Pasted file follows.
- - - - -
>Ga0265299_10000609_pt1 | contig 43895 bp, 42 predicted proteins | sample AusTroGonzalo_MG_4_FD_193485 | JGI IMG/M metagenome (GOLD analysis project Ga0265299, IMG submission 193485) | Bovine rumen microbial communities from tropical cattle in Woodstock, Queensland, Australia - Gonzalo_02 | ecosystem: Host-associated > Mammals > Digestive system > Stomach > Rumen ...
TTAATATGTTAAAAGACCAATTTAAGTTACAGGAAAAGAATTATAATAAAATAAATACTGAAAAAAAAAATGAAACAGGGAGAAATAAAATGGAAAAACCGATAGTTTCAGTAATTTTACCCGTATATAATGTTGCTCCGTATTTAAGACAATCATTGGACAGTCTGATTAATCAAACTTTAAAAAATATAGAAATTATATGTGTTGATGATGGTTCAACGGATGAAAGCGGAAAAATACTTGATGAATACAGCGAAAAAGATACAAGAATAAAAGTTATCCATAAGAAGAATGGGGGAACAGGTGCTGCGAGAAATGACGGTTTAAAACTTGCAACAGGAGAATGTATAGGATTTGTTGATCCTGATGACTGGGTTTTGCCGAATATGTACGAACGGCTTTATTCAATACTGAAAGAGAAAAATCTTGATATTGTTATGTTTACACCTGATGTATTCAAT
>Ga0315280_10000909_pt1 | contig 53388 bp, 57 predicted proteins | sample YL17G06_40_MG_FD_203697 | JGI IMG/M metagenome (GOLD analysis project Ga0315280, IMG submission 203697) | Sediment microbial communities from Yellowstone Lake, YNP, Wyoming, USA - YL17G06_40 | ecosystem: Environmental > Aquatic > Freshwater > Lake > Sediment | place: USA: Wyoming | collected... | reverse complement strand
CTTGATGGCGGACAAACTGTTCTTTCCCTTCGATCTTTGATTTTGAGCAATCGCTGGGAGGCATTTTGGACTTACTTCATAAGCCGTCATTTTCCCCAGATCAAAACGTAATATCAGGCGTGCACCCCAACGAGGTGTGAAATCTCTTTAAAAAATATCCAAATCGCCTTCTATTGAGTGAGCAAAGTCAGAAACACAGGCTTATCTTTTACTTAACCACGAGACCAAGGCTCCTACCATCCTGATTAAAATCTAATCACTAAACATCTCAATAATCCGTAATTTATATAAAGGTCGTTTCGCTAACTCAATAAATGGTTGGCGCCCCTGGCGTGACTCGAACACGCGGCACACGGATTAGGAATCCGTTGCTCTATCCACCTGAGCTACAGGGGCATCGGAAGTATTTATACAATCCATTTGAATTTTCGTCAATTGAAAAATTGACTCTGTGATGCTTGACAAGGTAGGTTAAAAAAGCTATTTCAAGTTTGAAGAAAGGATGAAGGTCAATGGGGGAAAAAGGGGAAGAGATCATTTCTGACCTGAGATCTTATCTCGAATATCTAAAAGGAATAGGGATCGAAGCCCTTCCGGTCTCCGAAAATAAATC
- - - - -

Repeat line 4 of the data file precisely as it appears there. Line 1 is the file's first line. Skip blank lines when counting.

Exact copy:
CTTGATGGCGGACAAACTGTTCTTTCCCTTCGATCTTTGATTTTGAGCAATCGCTGGGAGGCATTTTGGACTTACTTCATAAGCCGTCATTTTCCCCAGATCAAAACGTAATATCAGGCGTGCACCCCAACGAGGTGTGAAATCTCTTTAAAAAATATCCAAATCGCCTTCTATTGAGTGAGCAAAGTCAGAAACACAGGCTTATCTTTTACTTAACCACGAGACCAAGGCTCCTACCATCCTGATTAAAATCTAATCACTAAACATCTCAATAATCCGTAATTTATATAAAGGTCGTTTCGCTAACTCAATAAATGGTTGGCGCCCCTGGCGTGACTCGAACACGCGGCACACGGATTAGGAATCCGTTGCTCTATCCACCTGAGCTACAGGGGCATCGGAAGTATTTATACAATCCATTTGAATTTTCGTCAATTGAAAAATTGACTCTGTGATGCTTGACAAGGTAGGTTAAAAAAGCTATTTCAAGTTTGAAGAAAGGATGAAGGTCAATGGGGGAAAAAGGGGAAGAGATCATTTCTGACCTGAGATCTTATCTCGAATATCTAAAAGGAATAGGGATCGAAGCCCTTCCGGTCTCCGAAAATAAATC